Public trust on the increase, says Commission report

Public trust in charities has risen slightly in the past three years, according to new research for the Charity Commission.

Polling by Ipsos Mori, which asked a representative sample of 1,008 adults to rate their trust and confidence in charities on a scale of 0 to 10, found that the sector's mean score was 6.6.

This figure was 6.3 when the survey was last carried out, in 2005. The commission described the increase as "small but significant".

More than two-thirds of respondents gave charities a trust rating of six or higher and 35 per cent gave a rating of eight or higher.

The score means charities rank above many other British institutions and professions, such as newspapers, government ministers, banks, companies and the average person in the street (see graph, top right). Only doctors and the police enjoy a higher level of trust.

Asked whether charities were trustworthy and acted in the public interest, 21 per cent agreed strongly, 55 per cent agreed, 11 per cent tended to disagree and 5 per cent strongly disagreed. The results of the commission's poll contrast with recent research by nfpSynergy, which found that the proportion of adults who said they trusted charities had fallen from 51 per cent in 2006 to 42 per cent in 2007 (Third Sector, 26 March).

The Charity Commission's research also asked respondents to rate charities in a number of ways. The highest score, 6.9, was for trusting charities to make a difference to the causes for which they work. On ensuring fundraisers were honest and ethical, charities scored 6.7, an increase from 6.5 in 2005. The sector was less trusted to be well-managed (6.3) and to ensure that a reasonable proportion of donations did actually reach the end cause (6).

Despite the strong trust ratings, 59 per cent of respondents said that they knew very little about how charities were managed. The same proportion felt that charities spent too much on salaries and administration, and exactly half thought that charities were using more dubious fundraising techniques (see graph, bottom left).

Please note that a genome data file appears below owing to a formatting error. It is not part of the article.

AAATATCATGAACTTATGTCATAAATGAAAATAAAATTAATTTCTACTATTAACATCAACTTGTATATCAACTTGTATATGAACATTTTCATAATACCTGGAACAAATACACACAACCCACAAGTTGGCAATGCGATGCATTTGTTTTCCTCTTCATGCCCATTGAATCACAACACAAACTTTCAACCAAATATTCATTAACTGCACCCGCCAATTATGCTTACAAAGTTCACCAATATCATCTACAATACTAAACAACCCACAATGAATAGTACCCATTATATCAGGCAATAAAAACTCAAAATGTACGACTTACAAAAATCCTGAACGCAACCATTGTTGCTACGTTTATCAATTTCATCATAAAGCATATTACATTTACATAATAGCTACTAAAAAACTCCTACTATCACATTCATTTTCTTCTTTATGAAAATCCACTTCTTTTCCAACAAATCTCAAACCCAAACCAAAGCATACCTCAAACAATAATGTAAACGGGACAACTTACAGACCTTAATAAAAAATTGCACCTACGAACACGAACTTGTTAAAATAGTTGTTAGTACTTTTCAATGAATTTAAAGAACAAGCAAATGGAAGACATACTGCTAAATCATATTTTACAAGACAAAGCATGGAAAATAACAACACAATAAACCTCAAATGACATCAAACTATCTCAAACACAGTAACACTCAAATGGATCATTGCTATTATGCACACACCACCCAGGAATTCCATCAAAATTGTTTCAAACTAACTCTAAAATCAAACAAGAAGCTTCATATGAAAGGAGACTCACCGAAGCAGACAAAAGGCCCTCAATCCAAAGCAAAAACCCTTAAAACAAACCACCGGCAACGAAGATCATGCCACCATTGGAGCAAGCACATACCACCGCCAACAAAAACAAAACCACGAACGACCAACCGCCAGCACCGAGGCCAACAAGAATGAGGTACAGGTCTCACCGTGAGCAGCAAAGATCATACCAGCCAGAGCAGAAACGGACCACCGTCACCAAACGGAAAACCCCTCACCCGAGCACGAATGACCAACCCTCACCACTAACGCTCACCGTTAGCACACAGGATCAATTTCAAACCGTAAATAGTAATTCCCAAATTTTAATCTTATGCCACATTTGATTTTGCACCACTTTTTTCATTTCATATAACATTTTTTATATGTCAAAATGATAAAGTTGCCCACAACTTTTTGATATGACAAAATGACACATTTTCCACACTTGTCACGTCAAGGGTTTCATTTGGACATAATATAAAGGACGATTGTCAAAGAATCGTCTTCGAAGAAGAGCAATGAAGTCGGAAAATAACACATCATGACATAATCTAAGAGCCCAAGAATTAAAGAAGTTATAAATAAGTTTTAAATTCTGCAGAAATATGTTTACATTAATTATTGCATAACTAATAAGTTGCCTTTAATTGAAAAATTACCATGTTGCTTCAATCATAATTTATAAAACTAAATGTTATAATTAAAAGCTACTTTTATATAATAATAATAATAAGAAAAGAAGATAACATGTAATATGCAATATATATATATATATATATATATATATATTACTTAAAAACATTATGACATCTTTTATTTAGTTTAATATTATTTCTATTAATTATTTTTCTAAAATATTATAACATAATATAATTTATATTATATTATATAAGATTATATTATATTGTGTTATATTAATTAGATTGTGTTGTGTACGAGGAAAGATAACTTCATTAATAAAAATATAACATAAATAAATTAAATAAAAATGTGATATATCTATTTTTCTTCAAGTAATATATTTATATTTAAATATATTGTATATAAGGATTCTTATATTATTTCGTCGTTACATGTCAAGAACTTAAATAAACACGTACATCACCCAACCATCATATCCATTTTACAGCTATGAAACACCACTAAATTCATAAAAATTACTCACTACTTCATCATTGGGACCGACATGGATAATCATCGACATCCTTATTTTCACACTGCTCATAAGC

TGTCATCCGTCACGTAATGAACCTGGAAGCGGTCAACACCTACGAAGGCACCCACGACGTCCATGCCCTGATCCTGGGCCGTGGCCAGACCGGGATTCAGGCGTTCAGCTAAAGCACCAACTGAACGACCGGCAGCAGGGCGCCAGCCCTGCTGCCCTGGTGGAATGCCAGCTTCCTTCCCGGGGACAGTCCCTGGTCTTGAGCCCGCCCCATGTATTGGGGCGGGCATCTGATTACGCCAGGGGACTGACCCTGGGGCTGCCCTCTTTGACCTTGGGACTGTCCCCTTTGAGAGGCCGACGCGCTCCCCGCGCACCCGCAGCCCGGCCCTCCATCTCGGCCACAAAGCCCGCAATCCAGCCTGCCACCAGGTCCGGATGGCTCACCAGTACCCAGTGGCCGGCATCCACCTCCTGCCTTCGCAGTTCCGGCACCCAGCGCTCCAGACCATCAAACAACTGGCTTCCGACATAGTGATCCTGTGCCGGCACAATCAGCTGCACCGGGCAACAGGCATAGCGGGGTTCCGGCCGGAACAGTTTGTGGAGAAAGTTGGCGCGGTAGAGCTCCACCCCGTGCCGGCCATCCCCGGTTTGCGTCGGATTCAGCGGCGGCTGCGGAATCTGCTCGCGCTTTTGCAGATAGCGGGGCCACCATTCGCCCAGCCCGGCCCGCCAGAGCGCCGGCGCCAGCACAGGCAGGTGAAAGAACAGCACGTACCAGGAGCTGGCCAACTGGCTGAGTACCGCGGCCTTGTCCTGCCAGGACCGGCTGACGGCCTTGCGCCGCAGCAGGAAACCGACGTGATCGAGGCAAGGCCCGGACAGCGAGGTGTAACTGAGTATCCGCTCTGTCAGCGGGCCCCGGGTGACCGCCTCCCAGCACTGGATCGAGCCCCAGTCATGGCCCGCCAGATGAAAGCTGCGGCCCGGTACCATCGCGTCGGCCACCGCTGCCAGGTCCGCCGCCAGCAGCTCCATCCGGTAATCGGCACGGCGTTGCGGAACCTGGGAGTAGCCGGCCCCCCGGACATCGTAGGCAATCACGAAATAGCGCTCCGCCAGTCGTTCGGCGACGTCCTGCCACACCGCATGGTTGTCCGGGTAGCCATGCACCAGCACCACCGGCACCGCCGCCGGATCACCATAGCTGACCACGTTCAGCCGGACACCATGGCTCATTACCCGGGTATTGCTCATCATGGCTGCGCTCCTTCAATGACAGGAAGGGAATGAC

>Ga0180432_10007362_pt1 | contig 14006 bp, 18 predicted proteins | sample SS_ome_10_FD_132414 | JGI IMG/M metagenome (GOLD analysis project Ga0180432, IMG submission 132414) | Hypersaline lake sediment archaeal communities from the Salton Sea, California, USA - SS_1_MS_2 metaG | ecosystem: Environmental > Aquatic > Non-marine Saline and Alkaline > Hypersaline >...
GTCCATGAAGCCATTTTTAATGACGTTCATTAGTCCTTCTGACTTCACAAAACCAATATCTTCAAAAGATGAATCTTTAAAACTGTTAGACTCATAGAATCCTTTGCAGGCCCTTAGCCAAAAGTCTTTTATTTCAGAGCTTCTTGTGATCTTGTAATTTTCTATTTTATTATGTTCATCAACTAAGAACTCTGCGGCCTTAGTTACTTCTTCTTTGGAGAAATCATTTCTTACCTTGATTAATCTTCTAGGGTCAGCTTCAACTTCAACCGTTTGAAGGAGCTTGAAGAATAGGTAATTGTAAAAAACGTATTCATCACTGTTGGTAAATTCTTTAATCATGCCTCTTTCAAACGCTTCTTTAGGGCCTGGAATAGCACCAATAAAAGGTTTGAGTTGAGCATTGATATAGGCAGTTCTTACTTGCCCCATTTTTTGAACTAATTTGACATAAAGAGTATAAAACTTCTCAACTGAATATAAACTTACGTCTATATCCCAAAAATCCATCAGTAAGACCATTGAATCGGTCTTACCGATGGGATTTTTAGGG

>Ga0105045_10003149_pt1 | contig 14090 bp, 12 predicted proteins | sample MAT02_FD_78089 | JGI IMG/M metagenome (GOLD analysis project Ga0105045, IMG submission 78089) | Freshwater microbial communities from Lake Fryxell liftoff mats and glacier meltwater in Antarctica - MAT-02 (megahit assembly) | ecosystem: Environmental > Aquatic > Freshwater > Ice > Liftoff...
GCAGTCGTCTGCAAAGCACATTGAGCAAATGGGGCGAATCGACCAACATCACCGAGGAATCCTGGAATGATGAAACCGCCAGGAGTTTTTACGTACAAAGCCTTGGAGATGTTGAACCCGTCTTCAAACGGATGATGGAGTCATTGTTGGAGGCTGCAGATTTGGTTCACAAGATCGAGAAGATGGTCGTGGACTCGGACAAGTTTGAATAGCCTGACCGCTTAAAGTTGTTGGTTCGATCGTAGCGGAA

Respondents were also strongly in favour of charities being transparent: 96 per cent said it was important for them to publish information about how they spent donations. And 90 per cent said it was important for them to publish annual reports.

Eighty-five per cent said they trusted charities more if they had heard of them and 41 per cent said they trusted them more if they had well-known patrons (see graph, top left). But only 38 per cent said they trusted large charities more than small ones.

One reassuring sign is that the public seems to be getting more involved in charities' work. Nearly half - 47 per cent - said they had given goods to charity in the past year, up 10 percentage points from 2005. And 32 per cent had given time, well up from 23 per cent three years ago. As in 2005, 85 per cent had given money to charity.

Mathew Little recommends

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